- Excessive fatigue / weakness
- Loss of appetite
- Numb / burning / tingling sensation in extremities
- Diffuse bone pain
- Joint pain / swelling / stiffness
- Susceptibility to dental cavities
- Brittle hair and nails
A diagnosis is based on a blood test if the physician suspects that there is a deficiency, or in conjunction with abnormal levels of calcium. The test provides information about the phosphorus level status in the blood, but in order to diagnose the underlying disease condition, other tests are warranted.
Phosphorus deficiency can be treated by taking adequate amounts (recommended daily allowance of 1200 mg for adults, both male and female, and 800 mg for children) in the form of supplements and multivitamins.
Foods to Combat Phosphorus Deficiency:
- Tuna fish
- Cereals (rice, wheat germ, maize)
- Pulses, legumes and vegetables (broccoli, peas, potatoes)
- Nuts (almond, cashew nuts, pistachio, walnuts)
- Oil seeds (mustard seed, sunflower seed)
Potassium is essential for the proper functioning of cells, tissues and organs. Being an electrolyte, potassium, along with sodium, is required for maintaining the membrane potential of cells, as well as regulation of acid-base balance in the body. It is essential for the electrical activity of the heart and is also involved in skeletal and smooth muscle contraction and for optimal nerve activity.
- Congestive heart failure
- Nausea and vomiting
- Tingling and numbness
- Abdominal cramps and bloating
- Cardiac arrhythmia
- Muscle cramps, fatigue and weakness
- Depression and other mood changes
Abnormalities in potassium levels can be determined by a blood test. This can detect both potassium deficiency (hypokalemia) and potassium elevation (hyperkalemia). This test is especially used to monitor kidney failure patients undergoing hemodialysis.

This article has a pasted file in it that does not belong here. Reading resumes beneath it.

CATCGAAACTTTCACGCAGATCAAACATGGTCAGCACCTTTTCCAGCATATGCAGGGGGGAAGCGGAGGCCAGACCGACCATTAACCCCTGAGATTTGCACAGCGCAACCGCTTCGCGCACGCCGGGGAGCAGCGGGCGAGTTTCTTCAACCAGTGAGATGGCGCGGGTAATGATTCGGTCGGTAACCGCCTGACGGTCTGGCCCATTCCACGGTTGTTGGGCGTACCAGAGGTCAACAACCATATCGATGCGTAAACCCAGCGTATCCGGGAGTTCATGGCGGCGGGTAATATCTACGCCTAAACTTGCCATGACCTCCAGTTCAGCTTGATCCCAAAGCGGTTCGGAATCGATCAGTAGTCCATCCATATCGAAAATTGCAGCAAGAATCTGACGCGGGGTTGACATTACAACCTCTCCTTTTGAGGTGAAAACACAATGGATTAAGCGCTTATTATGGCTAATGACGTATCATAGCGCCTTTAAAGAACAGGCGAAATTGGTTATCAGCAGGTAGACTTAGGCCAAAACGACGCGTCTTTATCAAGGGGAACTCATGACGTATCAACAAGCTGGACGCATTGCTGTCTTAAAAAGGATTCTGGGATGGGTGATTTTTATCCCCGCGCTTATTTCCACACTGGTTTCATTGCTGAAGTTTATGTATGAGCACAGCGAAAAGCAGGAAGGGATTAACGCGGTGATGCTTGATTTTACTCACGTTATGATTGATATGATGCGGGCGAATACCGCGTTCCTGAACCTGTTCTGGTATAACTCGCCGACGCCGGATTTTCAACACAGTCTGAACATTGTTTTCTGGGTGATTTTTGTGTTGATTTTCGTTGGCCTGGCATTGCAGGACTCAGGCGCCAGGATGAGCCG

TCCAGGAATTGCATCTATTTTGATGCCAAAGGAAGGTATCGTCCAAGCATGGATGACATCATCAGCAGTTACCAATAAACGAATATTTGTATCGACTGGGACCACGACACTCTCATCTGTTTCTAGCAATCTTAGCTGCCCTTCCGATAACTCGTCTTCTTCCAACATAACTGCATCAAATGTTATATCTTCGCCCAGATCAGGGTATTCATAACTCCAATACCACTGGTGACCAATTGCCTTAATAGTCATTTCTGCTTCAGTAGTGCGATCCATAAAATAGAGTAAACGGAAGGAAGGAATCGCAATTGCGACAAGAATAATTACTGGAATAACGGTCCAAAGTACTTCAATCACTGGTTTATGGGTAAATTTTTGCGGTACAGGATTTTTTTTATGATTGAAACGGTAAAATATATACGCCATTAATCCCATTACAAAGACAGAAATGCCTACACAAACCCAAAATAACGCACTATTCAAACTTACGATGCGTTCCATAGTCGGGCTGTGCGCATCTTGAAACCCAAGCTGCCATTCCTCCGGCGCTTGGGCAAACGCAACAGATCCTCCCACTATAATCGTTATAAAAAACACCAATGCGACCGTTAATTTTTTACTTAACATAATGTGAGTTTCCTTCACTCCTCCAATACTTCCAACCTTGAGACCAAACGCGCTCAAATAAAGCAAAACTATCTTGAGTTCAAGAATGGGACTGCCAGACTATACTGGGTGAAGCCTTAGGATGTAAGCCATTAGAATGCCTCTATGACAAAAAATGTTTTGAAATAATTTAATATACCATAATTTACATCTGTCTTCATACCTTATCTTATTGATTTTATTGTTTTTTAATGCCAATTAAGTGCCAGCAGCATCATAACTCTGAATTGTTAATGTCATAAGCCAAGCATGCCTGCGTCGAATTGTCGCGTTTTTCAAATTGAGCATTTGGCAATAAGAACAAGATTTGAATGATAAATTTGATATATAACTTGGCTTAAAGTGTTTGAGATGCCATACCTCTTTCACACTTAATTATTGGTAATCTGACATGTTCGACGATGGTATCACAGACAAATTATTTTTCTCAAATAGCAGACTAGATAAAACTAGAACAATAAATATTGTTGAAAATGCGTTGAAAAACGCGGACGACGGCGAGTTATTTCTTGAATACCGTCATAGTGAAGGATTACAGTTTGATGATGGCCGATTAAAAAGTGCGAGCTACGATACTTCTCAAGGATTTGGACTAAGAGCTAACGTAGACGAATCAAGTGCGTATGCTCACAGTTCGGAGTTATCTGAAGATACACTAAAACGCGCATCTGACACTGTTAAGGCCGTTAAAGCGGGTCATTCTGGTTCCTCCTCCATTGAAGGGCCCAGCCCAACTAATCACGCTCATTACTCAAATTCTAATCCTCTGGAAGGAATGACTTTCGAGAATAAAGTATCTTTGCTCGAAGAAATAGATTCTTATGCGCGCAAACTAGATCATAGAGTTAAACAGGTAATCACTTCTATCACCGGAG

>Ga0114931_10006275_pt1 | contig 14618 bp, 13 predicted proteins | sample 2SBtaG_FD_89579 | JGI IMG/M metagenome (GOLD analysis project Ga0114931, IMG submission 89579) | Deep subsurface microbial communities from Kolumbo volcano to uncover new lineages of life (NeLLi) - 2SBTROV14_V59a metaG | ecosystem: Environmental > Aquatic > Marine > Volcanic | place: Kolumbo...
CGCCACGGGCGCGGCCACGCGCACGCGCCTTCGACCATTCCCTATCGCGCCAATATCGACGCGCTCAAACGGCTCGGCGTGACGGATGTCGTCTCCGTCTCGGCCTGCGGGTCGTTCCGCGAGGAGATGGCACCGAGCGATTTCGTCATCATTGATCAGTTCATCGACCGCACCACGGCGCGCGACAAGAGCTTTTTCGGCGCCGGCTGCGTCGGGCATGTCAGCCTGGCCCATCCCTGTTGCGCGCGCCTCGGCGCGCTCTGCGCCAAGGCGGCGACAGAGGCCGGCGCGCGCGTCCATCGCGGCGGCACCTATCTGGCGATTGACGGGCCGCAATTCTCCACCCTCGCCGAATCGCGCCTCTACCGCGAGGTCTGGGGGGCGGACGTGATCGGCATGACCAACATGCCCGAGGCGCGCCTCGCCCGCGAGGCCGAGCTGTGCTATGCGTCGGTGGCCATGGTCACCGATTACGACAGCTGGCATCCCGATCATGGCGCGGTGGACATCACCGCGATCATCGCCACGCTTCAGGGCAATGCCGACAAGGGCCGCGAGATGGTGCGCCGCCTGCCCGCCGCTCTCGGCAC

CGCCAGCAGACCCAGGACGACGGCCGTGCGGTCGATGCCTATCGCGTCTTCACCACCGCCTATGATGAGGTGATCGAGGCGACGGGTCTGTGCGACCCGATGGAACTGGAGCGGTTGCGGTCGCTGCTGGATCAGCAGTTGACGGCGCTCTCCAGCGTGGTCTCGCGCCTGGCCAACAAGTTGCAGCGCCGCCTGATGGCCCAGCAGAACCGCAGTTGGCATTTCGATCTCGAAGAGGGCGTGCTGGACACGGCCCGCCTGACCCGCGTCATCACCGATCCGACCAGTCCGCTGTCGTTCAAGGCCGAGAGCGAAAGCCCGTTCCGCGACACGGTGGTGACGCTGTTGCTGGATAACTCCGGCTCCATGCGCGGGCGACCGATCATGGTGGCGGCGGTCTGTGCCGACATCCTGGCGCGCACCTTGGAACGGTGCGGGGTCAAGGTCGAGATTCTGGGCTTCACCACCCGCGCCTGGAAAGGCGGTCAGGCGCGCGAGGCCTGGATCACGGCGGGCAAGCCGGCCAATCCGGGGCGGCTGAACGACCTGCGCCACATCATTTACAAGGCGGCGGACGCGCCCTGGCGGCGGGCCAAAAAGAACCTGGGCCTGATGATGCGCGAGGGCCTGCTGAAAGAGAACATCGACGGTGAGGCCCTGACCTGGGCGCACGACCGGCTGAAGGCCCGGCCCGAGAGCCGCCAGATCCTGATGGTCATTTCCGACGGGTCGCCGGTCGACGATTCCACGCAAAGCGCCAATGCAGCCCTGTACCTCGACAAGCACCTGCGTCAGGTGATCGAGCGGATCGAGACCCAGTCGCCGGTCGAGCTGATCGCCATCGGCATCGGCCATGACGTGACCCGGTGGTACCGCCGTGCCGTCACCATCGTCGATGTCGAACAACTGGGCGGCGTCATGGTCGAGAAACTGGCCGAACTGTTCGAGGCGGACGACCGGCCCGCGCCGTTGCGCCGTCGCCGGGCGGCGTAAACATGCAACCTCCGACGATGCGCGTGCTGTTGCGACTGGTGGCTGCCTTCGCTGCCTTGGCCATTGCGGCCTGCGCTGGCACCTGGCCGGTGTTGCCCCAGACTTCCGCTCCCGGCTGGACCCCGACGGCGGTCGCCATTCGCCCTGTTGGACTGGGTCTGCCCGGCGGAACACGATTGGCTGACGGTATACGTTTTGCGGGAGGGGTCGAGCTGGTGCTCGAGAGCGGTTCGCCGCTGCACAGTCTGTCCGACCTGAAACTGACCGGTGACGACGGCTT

Potassium supplementation is recommended only under medical supervision. Children, especially should not be given potassium supplementation until prescribed by a medical practitioner. Generally, these supplements are available as potassium salts of acetate, gluconate, bicarbonate, citrate, and chloride.
Foods to Combat Potassium Deficiency:
- Red meat and chicken
- Fish (salmon, cod, flounder, sardines)
- Fruits (bananas, citrus juice, avocados, apples, raisins, apricots)
- Leafy greens (spinach, parsley, lettuce, broccoli)
- Peas and lima beans
- Whole grains and wheat germ
- Seeds and nuts
Selenium is a trace element and is required in small amounts for maintenance of health. As an essential component of enzymes, it acts as an antioxidant and catalyzes the production of active thyroid hormones. It is also required in the maintenance of optimal immune functions.
- Memory lapses / sluggish memory and difficulty concentrating
- Lowered immunity (increased susceptibility to infections)
- Hair fall
- Discoloration of skin and nails
- Tiredness and fatigue
- Infertility / recurrent miscarriage
- Poor wound healing